In the beef industry, Angus genetics have been the equivalent to Holsteins in the dairy world. When crossed, they can fetch a nice premium for dairy producers who plan on selling calves.
This has been the case at D & D Dairy in Rushford, Minn., where co-owner Dean Smith has been utilizing Angus semen on approximately 40 percent of his cows.
Because of sexed semen technology, Smith has been able to breed the top half of his virgin heifers to produce new heifer calves, but he didn’t see the need in breeding everything to Holstein sires with sexed semen.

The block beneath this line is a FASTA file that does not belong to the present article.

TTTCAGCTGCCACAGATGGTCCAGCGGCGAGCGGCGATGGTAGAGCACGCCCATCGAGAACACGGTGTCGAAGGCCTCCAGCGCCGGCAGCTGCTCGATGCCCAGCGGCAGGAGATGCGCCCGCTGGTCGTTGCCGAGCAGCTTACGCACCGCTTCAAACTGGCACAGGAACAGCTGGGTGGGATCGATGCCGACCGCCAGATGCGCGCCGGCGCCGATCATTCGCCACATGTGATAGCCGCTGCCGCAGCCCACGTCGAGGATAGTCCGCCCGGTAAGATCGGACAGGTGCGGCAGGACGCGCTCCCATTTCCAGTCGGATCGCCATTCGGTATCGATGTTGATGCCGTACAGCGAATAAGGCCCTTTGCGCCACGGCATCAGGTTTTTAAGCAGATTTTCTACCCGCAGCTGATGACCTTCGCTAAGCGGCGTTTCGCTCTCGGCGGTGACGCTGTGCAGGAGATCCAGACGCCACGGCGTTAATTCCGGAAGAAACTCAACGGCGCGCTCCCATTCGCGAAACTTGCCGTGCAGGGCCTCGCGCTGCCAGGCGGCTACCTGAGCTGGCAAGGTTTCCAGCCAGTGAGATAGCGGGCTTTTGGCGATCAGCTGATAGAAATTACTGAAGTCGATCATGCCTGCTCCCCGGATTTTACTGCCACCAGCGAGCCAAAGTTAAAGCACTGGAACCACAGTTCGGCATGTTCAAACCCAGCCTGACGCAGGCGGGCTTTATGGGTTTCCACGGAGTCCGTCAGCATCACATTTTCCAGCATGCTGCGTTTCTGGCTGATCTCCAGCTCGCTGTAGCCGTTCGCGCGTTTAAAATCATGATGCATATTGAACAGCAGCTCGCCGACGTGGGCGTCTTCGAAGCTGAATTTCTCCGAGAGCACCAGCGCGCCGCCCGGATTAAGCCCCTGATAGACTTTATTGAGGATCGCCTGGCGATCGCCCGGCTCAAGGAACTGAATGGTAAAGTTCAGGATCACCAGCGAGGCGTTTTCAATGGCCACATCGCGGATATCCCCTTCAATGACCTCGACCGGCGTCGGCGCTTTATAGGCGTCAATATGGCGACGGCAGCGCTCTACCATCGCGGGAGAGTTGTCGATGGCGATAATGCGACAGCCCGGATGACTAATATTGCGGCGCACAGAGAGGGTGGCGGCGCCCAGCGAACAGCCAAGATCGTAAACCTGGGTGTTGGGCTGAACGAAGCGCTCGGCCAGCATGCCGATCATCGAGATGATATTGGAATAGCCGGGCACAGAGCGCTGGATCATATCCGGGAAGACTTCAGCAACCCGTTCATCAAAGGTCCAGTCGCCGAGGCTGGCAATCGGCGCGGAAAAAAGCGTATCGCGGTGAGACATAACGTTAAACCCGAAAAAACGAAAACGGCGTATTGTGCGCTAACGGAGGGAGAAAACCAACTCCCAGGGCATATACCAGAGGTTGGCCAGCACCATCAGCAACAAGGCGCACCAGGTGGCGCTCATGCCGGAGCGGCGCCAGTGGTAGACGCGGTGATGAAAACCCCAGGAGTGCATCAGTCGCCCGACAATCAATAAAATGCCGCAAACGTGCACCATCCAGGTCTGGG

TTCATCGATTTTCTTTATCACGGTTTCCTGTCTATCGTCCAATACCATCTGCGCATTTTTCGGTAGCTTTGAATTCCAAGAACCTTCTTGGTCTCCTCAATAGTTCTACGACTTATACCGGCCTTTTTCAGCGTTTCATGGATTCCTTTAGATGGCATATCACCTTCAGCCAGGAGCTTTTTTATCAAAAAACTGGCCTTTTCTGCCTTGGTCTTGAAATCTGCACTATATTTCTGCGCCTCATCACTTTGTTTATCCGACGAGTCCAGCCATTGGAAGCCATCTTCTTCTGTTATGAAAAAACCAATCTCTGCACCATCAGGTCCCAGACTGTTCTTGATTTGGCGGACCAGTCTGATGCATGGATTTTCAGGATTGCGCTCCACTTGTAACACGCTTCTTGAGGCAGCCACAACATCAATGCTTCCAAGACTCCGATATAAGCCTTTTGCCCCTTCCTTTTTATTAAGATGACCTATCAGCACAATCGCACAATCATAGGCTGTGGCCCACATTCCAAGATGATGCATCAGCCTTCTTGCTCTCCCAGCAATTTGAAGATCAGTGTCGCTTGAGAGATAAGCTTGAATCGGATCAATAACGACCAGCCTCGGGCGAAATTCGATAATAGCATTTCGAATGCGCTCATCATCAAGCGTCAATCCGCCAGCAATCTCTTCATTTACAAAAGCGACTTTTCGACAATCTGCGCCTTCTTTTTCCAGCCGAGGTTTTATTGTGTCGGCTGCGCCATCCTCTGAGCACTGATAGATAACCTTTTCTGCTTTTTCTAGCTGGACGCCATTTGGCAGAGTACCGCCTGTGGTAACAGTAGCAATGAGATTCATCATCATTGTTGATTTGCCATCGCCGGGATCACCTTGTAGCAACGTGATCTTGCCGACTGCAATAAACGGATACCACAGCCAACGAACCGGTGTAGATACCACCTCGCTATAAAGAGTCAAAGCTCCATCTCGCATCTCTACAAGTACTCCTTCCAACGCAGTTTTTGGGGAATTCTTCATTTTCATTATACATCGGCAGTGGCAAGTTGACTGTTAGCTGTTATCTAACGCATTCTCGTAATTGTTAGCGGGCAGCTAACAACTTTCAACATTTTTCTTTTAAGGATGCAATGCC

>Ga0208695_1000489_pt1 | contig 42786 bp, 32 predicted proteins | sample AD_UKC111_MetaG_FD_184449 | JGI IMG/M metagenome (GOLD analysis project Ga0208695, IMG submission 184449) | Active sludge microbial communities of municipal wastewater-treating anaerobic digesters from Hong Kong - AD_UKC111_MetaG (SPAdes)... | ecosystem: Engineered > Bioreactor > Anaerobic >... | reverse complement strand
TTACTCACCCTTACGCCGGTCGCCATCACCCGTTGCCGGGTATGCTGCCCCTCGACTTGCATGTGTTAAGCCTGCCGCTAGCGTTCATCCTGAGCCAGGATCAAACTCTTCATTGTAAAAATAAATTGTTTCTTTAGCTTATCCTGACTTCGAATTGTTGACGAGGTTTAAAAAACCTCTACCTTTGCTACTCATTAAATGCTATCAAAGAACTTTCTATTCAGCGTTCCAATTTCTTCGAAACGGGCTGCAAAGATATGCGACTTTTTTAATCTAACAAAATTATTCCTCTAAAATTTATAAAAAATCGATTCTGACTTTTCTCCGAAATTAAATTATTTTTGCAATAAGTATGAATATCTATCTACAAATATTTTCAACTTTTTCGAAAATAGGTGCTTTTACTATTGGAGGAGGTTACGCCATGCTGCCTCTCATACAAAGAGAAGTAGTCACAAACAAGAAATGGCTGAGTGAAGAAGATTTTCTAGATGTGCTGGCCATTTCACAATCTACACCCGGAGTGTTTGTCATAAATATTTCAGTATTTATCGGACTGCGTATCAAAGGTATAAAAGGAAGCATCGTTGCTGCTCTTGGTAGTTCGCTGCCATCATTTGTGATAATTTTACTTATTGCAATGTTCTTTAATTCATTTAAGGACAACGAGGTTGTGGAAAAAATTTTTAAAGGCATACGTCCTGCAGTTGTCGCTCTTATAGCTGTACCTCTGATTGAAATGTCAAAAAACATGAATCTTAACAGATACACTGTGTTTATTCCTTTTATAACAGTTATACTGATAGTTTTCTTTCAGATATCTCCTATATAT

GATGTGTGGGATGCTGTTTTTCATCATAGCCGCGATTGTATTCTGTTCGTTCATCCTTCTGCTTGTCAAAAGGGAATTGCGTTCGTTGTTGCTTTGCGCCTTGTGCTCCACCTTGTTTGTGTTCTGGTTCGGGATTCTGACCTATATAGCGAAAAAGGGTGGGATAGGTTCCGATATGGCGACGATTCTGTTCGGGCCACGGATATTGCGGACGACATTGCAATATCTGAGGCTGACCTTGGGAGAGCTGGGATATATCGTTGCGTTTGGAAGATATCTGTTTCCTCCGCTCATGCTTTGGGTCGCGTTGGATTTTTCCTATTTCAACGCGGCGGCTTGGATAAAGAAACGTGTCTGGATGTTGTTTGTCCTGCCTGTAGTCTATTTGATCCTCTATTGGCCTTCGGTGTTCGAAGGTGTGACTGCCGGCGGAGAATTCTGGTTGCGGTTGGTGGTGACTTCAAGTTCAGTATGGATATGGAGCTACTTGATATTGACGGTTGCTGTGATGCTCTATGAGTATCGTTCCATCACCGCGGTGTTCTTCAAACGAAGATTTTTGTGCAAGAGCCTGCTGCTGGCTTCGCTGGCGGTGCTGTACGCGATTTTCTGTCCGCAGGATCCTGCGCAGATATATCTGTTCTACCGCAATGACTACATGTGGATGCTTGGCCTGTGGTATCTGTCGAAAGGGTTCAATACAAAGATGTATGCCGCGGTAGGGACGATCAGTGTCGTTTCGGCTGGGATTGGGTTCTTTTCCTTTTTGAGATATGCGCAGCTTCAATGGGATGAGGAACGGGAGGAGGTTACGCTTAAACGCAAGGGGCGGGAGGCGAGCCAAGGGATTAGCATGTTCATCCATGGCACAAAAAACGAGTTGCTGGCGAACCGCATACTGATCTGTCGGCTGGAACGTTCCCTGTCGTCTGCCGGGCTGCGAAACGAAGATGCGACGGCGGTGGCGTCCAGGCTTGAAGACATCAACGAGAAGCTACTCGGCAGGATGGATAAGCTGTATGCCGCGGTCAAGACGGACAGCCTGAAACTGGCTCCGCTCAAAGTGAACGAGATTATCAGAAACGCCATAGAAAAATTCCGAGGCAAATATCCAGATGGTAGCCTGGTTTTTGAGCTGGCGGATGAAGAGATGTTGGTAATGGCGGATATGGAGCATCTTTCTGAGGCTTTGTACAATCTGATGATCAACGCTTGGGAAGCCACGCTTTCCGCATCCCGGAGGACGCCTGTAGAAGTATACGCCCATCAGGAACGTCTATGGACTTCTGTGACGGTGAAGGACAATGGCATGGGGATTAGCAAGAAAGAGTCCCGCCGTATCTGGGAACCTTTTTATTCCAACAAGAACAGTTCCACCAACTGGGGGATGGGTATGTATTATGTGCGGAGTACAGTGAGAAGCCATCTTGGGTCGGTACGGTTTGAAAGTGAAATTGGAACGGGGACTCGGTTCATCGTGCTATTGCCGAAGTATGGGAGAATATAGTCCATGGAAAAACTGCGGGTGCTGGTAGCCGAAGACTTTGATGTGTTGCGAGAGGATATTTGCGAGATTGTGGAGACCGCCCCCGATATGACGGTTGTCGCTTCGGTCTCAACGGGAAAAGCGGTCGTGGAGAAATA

“With today’s feed cost, you probably have $1,900 cost in some of these heifers. You don’t really need them all,” says Smith.
Because of the influx of top genetics coming into the herd, Smith could then focus on the calves at the bottom half. Cows with mastitis problems, high somatic cell counts, poor feet or reproduction problems are then bred to Angus bulls to produce calves that are more valued at the auction barn.
The half-Angus calves have been getting a $50 premium over their dairy counterparts.
He relates that calves at just a few days old were bringing $300 per head when sold directly to beef producers, and at $4 per straw for Angus semen that’s not a bad investment.